A breezy reggae album from Sting and Shaggy was unexpected, but not all that shocking. These guys often turn up in unlikely pairings: think back to Shaggy’s collabs with Cyndi Lauper and Chris Martin, for example, or Sting touring with everyone from the Grateful Dead to the Royal Philharmonic. And of course 40 years and a dozen sometimes dour solo albums ago, Sting made his name playing Caribbean-inflected rock with the Police.
“We’re not as different as it may seem,” Shaggy told Billboard the night before they debuted their union on the Grammys earlier this year. “We have a lot in common, and we found that out in making this record, how alike we are, about our values and about our craft, about music, about humanity, about nature.”
44/876, which refers to the country codes for the duo’s native UK and Jamaica, debuted at #1 on Billboard’s reggae album chart last month and its sunny lead single, “Don’t Make Me Wait,” has given the veteran hitmakers an unlikely reappearance on top 40 radio. Most of the album was recorded with Sting International, the dancehall producer both Sting and Shaggy worked with on early solo albums.
There are other familiar collaborators too, including Sting’s band’s guitarist Dominic Miller and longtime Shaggy multi-instrumentalist Dwayne Shippy. Branford Marsalis turns up on the Motown-inspired, pro-immigrant “Dreaming In The U.S.A.” — it’s the Blue Turtles saxophonist’s first appearance on a Sting LP in 19 years. Later, on “Sad Trombone,” Clark Gayton interpolates Marsalis’ riff from 1987 Sting deep cut “History Will Teach Us Nothing” on the titular instrument. (In an instance of possible foreshadowing, Sting used to merge that song with Bob Marley and Peter Tosh”s “Get Up, Stand Up” in concerts of that era.) Elsewhere, the electro-pop singer Elliot Sumner gets a credit on the dubby “Night Shift”; it’s the first writing collaboration I’m aware of between Sting and one of his children.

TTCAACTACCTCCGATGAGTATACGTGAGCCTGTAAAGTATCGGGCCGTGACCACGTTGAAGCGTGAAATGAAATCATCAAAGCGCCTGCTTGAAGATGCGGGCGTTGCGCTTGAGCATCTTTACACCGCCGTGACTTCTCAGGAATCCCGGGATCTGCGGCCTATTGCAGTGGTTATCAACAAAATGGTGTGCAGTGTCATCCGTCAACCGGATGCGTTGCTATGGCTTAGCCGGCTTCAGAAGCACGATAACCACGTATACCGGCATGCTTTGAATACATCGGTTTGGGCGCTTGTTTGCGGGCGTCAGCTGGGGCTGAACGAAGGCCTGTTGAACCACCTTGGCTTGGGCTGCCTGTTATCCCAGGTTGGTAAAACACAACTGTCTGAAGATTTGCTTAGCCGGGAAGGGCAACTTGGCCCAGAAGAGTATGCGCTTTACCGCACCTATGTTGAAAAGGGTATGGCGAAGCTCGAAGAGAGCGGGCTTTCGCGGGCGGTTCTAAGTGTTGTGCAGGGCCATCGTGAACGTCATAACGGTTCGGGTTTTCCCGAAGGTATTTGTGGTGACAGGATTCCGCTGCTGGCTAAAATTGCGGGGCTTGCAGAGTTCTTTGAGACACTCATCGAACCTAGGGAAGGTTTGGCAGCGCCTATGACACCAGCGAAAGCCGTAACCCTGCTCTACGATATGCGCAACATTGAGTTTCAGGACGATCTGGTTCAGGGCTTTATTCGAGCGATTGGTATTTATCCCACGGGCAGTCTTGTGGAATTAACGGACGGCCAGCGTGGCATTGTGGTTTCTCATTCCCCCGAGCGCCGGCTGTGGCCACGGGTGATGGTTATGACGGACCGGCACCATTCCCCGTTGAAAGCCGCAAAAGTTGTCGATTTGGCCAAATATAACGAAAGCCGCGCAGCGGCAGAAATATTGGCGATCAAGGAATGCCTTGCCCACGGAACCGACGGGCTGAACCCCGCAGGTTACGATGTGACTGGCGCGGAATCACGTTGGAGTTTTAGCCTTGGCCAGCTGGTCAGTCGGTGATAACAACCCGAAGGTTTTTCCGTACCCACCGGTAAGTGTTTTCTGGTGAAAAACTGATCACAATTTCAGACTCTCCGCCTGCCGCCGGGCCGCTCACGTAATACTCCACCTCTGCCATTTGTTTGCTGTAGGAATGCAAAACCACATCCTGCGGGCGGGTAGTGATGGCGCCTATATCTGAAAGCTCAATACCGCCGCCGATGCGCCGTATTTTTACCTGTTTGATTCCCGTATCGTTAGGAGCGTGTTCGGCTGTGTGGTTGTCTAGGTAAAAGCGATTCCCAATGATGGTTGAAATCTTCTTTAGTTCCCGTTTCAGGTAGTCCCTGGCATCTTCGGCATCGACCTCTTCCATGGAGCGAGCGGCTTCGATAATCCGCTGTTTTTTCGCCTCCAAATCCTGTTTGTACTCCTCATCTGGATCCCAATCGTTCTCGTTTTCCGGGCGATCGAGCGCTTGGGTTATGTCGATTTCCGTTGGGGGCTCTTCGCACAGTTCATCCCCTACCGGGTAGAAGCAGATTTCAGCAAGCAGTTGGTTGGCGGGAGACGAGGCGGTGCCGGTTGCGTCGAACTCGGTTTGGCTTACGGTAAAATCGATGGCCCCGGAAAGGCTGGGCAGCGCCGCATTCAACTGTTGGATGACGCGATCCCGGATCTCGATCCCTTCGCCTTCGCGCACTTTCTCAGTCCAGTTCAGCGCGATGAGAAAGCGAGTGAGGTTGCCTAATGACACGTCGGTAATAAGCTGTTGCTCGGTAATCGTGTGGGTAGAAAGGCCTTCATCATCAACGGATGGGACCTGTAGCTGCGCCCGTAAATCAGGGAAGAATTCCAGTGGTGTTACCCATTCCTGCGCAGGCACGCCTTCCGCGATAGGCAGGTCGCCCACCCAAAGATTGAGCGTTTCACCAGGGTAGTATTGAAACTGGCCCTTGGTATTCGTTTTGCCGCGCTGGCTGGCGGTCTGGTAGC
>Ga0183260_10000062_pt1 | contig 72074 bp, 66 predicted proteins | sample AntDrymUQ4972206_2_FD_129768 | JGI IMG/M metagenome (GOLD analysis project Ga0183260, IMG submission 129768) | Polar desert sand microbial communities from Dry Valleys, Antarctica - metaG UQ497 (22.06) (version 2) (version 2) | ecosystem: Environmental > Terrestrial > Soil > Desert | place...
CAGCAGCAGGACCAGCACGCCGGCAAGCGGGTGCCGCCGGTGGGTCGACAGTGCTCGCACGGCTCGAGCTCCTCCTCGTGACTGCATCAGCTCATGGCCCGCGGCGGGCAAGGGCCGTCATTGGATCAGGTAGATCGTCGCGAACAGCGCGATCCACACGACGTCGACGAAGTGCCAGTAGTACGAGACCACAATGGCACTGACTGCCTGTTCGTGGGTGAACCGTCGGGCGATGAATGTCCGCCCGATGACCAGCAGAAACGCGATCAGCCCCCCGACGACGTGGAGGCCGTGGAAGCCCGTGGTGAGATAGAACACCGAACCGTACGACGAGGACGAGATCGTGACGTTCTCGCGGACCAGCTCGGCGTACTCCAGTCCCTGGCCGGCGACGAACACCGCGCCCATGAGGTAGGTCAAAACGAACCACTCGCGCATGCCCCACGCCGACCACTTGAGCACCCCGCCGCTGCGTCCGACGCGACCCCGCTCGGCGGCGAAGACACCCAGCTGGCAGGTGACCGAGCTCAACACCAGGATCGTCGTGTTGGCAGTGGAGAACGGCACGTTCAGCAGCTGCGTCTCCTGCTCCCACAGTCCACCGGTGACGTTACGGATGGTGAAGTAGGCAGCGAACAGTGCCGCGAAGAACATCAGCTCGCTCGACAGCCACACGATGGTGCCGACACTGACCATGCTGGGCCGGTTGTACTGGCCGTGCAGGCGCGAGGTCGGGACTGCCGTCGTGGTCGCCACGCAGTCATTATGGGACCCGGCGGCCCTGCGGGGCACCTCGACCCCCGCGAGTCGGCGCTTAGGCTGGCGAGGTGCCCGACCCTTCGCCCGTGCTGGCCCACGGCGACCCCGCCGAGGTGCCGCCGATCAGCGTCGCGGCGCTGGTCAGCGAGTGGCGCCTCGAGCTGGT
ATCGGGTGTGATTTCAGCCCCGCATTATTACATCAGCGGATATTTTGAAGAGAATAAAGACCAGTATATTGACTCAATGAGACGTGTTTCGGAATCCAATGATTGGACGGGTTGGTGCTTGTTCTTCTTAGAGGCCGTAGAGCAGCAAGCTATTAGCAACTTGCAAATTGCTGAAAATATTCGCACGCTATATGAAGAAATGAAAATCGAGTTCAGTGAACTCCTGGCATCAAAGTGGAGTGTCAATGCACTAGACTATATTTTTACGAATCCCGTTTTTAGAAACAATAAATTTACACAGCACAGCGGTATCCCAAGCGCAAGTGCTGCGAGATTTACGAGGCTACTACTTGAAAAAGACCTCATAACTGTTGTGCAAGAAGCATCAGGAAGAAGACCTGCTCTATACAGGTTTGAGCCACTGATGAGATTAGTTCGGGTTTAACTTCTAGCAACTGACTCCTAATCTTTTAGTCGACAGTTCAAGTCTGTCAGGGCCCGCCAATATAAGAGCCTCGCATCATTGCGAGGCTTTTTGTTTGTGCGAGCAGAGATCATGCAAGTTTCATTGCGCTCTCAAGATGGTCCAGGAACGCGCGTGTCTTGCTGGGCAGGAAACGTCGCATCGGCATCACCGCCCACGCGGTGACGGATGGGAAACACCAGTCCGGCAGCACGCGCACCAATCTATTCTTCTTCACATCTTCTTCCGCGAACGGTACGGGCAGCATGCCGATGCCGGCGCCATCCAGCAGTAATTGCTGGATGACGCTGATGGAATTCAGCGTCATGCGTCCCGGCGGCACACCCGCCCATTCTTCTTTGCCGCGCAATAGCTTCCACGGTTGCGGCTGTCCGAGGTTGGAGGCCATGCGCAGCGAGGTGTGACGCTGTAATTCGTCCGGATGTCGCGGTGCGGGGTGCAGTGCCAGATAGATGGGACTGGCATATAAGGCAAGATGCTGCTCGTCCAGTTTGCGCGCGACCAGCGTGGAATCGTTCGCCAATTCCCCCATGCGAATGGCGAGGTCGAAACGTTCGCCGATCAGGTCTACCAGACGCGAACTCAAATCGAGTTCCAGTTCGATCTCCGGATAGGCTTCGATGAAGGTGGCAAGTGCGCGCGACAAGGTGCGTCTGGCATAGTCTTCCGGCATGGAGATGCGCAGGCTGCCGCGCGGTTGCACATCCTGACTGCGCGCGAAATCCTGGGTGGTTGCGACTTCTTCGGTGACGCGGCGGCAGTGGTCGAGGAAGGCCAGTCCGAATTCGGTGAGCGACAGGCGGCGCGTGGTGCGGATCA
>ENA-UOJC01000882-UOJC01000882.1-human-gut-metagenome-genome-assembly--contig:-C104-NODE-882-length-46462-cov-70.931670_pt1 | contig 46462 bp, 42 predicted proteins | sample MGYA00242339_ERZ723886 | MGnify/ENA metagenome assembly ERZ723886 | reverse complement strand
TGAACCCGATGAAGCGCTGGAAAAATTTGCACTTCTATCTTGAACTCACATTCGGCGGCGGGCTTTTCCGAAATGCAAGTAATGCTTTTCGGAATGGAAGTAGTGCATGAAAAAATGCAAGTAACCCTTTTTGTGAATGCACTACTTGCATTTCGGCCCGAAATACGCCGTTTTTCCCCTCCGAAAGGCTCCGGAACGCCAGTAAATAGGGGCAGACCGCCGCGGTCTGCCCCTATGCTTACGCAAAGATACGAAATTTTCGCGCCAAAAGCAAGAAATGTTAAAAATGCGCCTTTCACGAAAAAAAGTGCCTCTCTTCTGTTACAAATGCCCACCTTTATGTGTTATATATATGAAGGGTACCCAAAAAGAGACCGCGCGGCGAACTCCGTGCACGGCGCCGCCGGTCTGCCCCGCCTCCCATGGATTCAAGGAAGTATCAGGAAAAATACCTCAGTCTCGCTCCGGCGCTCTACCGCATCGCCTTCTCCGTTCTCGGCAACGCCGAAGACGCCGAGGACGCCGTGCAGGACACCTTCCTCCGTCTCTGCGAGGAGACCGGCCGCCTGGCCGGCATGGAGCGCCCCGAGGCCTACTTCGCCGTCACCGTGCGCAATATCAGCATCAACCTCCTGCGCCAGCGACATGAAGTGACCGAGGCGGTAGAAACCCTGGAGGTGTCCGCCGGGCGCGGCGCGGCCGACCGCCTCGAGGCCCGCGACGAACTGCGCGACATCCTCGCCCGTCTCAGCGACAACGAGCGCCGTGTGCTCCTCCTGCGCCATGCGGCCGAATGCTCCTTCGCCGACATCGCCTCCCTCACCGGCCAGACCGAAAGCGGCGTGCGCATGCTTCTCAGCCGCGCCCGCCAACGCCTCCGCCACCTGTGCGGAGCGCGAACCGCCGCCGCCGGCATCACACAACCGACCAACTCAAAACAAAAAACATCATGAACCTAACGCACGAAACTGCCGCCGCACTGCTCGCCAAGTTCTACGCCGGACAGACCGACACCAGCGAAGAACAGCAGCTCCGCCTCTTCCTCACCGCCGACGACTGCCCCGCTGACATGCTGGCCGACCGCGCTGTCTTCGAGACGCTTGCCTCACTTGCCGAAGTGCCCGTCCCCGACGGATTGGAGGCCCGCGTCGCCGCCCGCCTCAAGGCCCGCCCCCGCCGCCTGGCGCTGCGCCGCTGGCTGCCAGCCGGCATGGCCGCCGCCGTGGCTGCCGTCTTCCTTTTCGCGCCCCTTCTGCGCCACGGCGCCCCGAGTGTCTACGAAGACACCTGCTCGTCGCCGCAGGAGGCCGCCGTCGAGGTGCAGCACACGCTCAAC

Speaking of children, on the day Sting and Shaggy dropped by our office to record a Stereogum Session there were a dozen kids on hand for Take Your Children To Work Day. Sting reminded us he was once a schoolteacher and jokingly sang “The Wheels On The Bus” during soundcheck. Perhaps the most surprising thing about the 44/876 rollout, aside from the fact that Sting’s croon and Shaggy’s growl sound good together, is how much fun these guys seem to be having in each other’s company even after several months of promotional appearances. The Police this was not.
Maybe it was in the spirit of leaving egos at the door that Sting demurred when it was time to wrap up the session with one of his solo songs. Instead he suggested doing a second Shaggy number. (Intriguingly there had been lyric sheets for “Englishman In New York” on-hand for Shaggy’s arrival, and I hadn’t put them there.) So in our video you’ll see Sting and Shaggy perform their new songs “Morning Is Coming” and “Don’t Make Me Wait” followed by “Angel” and a loose “Boombastic” featuring improvised toasting and a bit of “Roxanne.” Joining them were guitarist Kameron Corvet and vocalists Melissa Muzique and Gene Noble, all of whom appear on the album. Check it out below.
44/876 is out now via A&M/Interscope/Cherrytree.